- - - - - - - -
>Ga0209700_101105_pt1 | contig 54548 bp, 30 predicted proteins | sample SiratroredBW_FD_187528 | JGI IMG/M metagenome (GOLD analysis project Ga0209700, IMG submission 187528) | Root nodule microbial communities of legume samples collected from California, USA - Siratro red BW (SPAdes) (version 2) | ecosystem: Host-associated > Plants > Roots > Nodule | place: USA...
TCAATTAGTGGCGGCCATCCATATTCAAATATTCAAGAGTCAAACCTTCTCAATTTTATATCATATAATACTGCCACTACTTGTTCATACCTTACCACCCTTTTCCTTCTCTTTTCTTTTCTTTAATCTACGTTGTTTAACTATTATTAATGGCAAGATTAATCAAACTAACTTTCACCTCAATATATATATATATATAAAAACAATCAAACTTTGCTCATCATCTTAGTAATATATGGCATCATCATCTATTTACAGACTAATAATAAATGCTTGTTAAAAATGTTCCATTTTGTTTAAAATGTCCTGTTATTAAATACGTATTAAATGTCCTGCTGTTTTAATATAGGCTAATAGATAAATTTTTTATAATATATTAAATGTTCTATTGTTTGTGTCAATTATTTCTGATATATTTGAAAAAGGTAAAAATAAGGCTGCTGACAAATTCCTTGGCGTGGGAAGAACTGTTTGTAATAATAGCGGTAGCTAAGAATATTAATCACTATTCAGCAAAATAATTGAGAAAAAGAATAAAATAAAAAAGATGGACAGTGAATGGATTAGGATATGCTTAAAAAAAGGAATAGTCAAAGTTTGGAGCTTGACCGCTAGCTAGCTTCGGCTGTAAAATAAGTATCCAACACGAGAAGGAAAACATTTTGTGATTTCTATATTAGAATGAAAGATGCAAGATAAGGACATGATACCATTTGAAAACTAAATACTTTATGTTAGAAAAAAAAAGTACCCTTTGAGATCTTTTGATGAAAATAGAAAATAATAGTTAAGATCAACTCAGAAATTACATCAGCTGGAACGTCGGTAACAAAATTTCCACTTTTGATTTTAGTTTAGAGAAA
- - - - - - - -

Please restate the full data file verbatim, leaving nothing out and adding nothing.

>Ga0209700_101105_pt1 | contig 54548 bp, 30 predicted proteins | sample SiratroredBW_FD_187528 | JGI IMG/M metagenome (GOLD analysis project Ga0209700, IMG submission 187528) | Root nodule microbial communities of legume samples collected from California, USA - Siratro red BW (SPAdes) (version 2) | ecosystem: Host-associated > Plants > Roots > Nodule | place: USA...
TCAATTAGTGGCGGCCATCCATATTCAAATATTCAAGAGTCAAACCTTCTCAATTTTATATCATATAATACTGCCACTACTTGTTCATACCTTACCACCCTTTTCCTTCTCTTTTCTTTTCTTTAATCTACGTTGTTTAACTATTATTAATGGCAAGATTAATCAAACTAACTTTCACCTCAATATATATATATATATAAAAACAATCAAACTTTGCTCATCATCTTAGTAATATATGGCATCATCATCTATTTACAGACTAATAATAAATGCTTGTTAAAAATGTTCCATTTTGTTTAAAATGTCCTGTTATTAAATACGTATTAAATGTCCTGCTGTTTTAATATAGGCTAATAGATAAATTTTTTATAATATATTAAATGTTCTATTGTTTGTGTCAATTATTTCTGATATATTTGAAAAAGGTAAAAATAAGGCTGCTGACAAATTCCTTGGCGTGGGAAGAACTGTTTGTAATAATAGCGGTAGCTAAGAATATTAATCACTATTCAGCAAAATAATTGAGAAAAAGAATAAAATAAAAAAGATGGACAGTGAATGGATTAGGATATGCTTAAAAAAAGGAATAGTCAAAGTTTGGAGCTTGACCGCTAGCTAGCTTCGGCTGTAAAATAAGTATCCAACACGAGAAGGAAAACATTTTGTGATTTCTATATTAGAATGAAAGATGCAAGATAAGGACATGATACCATTTGAAAACTAAATACTTTATGTTAGAAAAAAAAAGTACCCTTTGAGATCTTTTGATGAAAATAGAAAATAATAGTTAAGATCAACTCAGAAATTACATCAGCTGGAACGTCGGTAACAAAATTTCCACTTTTGATTTTAGTTTAGAGAAA